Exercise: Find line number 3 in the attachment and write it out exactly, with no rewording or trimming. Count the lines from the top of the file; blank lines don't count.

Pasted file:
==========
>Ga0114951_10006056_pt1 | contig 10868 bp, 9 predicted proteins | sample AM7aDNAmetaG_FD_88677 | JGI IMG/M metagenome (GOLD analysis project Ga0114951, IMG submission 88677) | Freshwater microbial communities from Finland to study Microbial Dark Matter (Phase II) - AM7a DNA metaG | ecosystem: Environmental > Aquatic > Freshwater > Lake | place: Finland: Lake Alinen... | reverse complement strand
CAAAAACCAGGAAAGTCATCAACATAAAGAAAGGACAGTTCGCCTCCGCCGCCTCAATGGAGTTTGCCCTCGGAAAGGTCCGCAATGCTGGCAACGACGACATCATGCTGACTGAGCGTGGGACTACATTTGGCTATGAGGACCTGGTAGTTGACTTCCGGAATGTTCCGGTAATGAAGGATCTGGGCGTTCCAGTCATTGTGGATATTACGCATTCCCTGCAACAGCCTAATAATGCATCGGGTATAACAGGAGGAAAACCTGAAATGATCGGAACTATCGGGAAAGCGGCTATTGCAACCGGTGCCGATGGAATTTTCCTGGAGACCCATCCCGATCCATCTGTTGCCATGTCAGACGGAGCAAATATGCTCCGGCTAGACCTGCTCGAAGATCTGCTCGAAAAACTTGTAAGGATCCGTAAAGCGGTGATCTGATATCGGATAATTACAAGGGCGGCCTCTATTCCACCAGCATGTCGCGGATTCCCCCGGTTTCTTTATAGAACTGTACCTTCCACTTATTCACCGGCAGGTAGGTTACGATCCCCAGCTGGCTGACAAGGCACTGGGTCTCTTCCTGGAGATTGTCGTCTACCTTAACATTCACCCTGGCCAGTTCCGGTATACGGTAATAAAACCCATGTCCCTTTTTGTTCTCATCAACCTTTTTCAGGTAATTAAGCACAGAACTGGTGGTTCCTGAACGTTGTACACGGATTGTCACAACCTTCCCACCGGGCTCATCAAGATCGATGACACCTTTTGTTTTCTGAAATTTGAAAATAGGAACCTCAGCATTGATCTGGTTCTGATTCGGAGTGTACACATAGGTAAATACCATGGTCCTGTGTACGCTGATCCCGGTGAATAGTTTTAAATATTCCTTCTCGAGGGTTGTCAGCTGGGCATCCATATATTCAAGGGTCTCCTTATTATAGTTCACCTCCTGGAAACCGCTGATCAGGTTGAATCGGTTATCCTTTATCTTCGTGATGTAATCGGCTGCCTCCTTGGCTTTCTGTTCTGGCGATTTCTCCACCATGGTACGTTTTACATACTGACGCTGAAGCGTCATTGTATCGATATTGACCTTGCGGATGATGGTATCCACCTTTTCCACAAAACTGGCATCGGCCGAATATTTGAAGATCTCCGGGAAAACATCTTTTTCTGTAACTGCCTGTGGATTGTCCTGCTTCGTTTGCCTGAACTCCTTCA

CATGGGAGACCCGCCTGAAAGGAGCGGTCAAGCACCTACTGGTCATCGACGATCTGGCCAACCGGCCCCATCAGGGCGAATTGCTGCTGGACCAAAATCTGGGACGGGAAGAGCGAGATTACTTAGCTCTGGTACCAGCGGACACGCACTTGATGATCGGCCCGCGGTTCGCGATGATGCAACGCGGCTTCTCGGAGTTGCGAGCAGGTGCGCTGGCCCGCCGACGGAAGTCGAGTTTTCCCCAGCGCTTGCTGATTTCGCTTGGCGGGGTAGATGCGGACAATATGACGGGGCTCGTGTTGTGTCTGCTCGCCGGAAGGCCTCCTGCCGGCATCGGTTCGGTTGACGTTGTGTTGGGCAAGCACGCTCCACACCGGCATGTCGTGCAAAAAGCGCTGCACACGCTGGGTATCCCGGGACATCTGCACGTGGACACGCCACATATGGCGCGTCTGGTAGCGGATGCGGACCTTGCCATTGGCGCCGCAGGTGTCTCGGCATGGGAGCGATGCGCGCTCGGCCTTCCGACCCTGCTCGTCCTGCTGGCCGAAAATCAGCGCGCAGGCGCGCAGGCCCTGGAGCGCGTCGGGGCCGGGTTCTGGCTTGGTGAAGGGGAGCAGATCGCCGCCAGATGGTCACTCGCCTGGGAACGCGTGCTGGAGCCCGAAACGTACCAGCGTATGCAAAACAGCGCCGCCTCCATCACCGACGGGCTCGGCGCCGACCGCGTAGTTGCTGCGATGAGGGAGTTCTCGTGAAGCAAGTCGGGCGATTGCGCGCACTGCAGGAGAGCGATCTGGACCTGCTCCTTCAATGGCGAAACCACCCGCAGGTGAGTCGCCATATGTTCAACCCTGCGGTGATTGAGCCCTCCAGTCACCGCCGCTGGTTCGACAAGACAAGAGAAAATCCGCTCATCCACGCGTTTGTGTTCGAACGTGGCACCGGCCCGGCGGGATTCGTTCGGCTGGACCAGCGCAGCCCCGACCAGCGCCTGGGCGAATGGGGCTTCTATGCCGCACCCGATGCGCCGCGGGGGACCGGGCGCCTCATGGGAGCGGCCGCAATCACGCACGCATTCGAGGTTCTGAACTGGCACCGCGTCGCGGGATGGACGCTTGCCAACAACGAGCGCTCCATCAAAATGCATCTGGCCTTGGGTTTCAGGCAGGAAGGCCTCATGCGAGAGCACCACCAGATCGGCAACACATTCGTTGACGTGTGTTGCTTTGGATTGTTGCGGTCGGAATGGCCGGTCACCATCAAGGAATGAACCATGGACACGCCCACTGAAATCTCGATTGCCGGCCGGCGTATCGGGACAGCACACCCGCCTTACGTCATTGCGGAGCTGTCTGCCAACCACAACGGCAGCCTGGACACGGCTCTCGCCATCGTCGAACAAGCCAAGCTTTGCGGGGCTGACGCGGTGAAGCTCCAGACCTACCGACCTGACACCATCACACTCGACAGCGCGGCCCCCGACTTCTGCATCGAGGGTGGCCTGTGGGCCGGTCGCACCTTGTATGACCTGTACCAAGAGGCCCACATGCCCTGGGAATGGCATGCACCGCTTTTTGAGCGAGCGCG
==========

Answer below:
CATGGGAGACCCGCCTGAAAGGAGCGGTCAAGCACCTACTGGTCATCGACGATCTGGCCAACCGGCCCCATCAGGGCGAATTGCTGCTGGACCAAAATCTGGGACGGGAAGAGCGAGATTACTTAGCTCTGGTACCAGCGGACACGCACTTGATGATCGGCCCGCGGTTCGCGATGATGCAACGCGGCTTCTCGGAGTTGCGAGCAGGTGCGCTGGCCCGCCGACGGAAGTCGAGTTTTCCCCAGCGCTTGCTGATTTCGCTTGGCGGGGTAGATGCGGACAATATGACGGGGCTCGTGTTGTGTCTGCTCGCCGGAAGGCCTCCTGCCGGCATCGGTTCGGTTGACGTTGTGTTGGGCAAGCACGCTCCACACCGGCATGTCGTGCAAAAAGCGCTGCACACGCTGGGTATCCCGGGACATCTGCACGTGGACACGCCACATATGGCGCGTCTGGTAGCGGATGCGGACCTTGCCATTGGCGCCGCAGGTGTCTCGGCATGGGAGCGATGCGCGCTCGGCCTTCCGACCCTGCTCGTCCTGCTGGCCGAAAATCAGCGCGCAGGCGCGCAGGCCCTGGAGCGCGTCGGGGCCGGGTTCTGGCTTGGTGAAGGGGAGCAGATCGCCGCCAGATGGTCACTCGCCTGGGAACGCGTGCTGGAGCCCGAAACGTACCAGCGTATGCAAAACAGCGCCGCCTCCATCACCGACGGGCTCGGCGCCGACCGCGTAGTTGCTGCGATGAGGGAGTTCTCGTGAAGCAAGTCGGGCGATTGCGCGCACTGCAGGAGAGCGATCTGGACCTGCTCCTTCAATGGCGAAACCACCCGCAGGTGAGTCGCCATATGTTCAACCCTGCGGTGATTGAGCCCTCCAGTCACCGCCGCTGGTTCGACAAGACAAGAGAAAATCCGCTCATCCACGCGTTTGTGTTCGAACGTGGCACCGGCCCGGCGGGATTCGTTCGGCTGGACCAGCGCAGCCCCGACCAGCGCCTGGGCGAATGGGGCTTCTATGCCGCACCCGATGCGCCGCGGGGGACCGGGCGCCTCATGGGAGCGGCCGCAATCACGCACGCATTCGAGGTTCTGAACTGGCACCGCGTCGCGGGATGGACGCTTGCCAACAACGAGCGCTCCATCAAAATGCATCTGGCCTTGGGTTTCAGGCAGGAAGGCCTCATGCGAGAGCACCACCAGATCGGCAACACATTCGTTGACGTGTGTTGCTTTGGATTGTTGCGGTCGGAATGGCCGGTCACCATCAAGGAATGAACCATGGACACGCCCACTGAAATCTCGATTGCCGGCCGGCGTATCGGGACAGCACACCCGCCTTACGTCATTGCGGAGCTGTCTGCCAACCACAACGGCAGCCTGGACACGGCTCTCGCCATCGTCGAACAAGCCAAGCTTTGCGGGGCTGACGCGGTGAAGCTCCAGACCTACCGACCTGACACCATCACACTCGACAGCGCGGCCCCCGACTTCTGCATCGAGGGTGGCCTGTGGGCCGGTCGCACCTTGTATGACCTGTACCAAGAGGCCCACATGCCCTGGGAATGGCATGCACCGCTTTTTGAGCGAGCGCG